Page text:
The Register-Guard, Oregon - Mar 15, 2005
By Peter Tromba (NEHS Principal). The two most frequently asked questions about our work at North Eugene High School are: "Why small schools?" and, "How is it going?". ...

Guest Viewpoint: North Eugene High on right path
The Register-Guard, 
Oregon - Mar 23, 2005
North Eugene High School is on the right track with an ambitious plan to convert to small schools. The school is one of 12 that ...

3. The Vote

North favors small schools
The Register-Guard, 
Oregon - 1 hour ago
A cloud of doubt over
North Eugene High School lifted Friday with a vote by staff members to continue with plans to break apart into three or more separate ...

Educational risk-takers: North's staff favors small schools ...
The Register-Guard -
... North, along with seven other
Oregon high schools that have been awarded grants by the Bill and Melinda Gates Foundation and the Meyer Memorial Trust, will ...

Email Letter from Mountlake Terrace High School Teacher Leader responding to story in the Register-Guard Newspaper

"Complicated conversion gets big school to think small", By Lynn Thompson, Seattle Times (Registration required), Wednesday, February 16, 2005. Story on Mountlake Terrace High School .

4. North Eugene High School Small Schools Initiative Web pages

North Eugene High School Web Site

Small Schools web pages at North Eugene High School

North Alliance Tech web site (Proposed New Tech HS Replication)

5. Conclusion

In April, 2004, the Northy Eugene HS faculty and staff had voted, 80-% to 20%, to accept a conversion grant from OSSI, if offerred. In April, 2005, the faculty and staff re-voted, 74-% to 26%, to move ahead with the conversion.

How did the North Eugene small school advocates prevail, after the "deflating" visit to Mountlake Terrace? How were the NEHS small school advocates able to successfully communicate to their school community both the meaning and the lessons from Mountlake Terrace.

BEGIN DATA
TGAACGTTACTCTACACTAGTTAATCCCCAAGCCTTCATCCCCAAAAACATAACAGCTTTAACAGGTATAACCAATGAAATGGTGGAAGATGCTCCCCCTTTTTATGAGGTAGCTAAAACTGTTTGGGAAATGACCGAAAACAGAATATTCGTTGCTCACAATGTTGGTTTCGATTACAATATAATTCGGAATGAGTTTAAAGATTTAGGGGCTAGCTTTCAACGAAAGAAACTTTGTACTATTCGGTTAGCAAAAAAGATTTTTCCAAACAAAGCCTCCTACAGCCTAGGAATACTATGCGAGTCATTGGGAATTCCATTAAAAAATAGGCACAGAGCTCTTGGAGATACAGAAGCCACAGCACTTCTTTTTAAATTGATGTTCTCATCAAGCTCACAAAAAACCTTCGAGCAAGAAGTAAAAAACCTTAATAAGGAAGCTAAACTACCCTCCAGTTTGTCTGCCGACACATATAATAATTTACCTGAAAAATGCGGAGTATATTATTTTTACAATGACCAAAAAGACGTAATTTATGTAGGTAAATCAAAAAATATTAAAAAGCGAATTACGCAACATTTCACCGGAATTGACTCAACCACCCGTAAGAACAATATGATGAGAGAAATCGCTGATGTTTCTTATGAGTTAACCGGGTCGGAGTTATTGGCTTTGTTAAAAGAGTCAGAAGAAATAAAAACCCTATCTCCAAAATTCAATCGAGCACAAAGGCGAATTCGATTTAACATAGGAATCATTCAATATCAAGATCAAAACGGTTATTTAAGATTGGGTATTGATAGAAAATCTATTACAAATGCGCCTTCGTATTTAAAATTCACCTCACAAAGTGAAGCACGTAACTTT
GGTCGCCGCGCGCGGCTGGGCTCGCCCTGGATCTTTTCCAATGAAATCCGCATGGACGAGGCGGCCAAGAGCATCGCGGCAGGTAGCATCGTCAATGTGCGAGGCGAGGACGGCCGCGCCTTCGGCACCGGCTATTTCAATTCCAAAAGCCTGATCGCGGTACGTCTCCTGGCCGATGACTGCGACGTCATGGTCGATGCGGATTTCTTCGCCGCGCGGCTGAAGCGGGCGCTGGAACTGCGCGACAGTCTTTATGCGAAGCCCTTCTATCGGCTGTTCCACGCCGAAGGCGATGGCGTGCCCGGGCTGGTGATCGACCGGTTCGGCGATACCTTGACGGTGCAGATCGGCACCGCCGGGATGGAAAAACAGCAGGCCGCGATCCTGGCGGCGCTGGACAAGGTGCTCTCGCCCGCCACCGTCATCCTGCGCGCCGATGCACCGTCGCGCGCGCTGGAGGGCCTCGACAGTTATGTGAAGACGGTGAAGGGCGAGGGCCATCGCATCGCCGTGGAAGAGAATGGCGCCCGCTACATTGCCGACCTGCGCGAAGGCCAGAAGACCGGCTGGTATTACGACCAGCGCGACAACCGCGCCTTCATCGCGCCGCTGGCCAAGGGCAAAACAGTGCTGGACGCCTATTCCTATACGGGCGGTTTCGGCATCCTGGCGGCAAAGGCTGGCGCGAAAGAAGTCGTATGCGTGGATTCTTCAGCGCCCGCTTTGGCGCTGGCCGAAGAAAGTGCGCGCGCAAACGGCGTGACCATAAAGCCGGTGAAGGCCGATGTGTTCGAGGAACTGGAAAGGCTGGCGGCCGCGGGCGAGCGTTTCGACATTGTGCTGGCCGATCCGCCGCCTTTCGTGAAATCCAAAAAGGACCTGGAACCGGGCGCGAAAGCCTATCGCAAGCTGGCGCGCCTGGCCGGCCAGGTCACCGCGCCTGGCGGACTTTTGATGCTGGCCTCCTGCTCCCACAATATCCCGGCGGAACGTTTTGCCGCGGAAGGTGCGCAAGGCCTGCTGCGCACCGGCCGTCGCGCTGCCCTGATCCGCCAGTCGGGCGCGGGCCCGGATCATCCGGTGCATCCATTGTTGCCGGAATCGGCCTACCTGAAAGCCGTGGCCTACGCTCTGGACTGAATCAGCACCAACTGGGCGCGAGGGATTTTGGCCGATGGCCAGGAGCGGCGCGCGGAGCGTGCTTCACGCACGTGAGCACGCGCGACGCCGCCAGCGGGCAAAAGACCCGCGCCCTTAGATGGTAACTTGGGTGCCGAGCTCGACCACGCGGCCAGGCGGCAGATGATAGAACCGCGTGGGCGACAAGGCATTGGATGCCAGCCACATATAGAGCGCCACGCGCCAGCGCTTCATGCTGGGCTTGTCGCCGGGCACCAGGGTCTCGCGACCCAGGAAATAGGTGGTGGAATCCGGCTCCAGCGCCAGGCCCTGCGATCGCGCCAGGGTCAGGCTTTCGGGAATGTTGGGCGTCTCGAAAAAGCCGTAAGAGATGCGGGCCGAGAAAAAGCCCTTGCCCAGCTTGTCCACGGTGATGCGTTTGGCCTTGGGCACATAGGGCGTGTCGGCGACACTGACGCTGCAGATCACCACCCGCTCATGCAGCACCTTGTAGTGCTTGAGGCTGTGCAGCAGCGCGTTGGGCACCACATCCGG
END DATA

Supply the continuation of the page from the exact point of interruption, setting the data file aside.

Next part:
North Eugene High School engaged their entire school community in two years of learning and planning. As part of the process the school has done more study, and study tours, and design work than practically any other school – see NEHS's Small Schools web site and the reports of their many study tours at

An example of the challenge facing small school advocates today is the just announced report of the Denver Public Schools Commission on Secondary School Reform. DCSSR could not issue an unequivocal recommendation for small schools since Manual High School in Denver, converted some 3 years ago, is seen as a flawed conversion. That Manual didn't get the district support needed at the time was hard to communicate. 

Large High School conversion requires design, implementation, and effective change management to bring about successful new small schools and a new culture of teaching and learning. District leadership and support, and effective small school leadership, is crucial.

Small School advocates no longer have the easy case statement of just pointing to disastrous large, comprehensive high schools. Instead they, like the educational leaders at North Eugene High School, will have to make the whole case -- design, implementation (execution), leadership, and curriculum make a difference.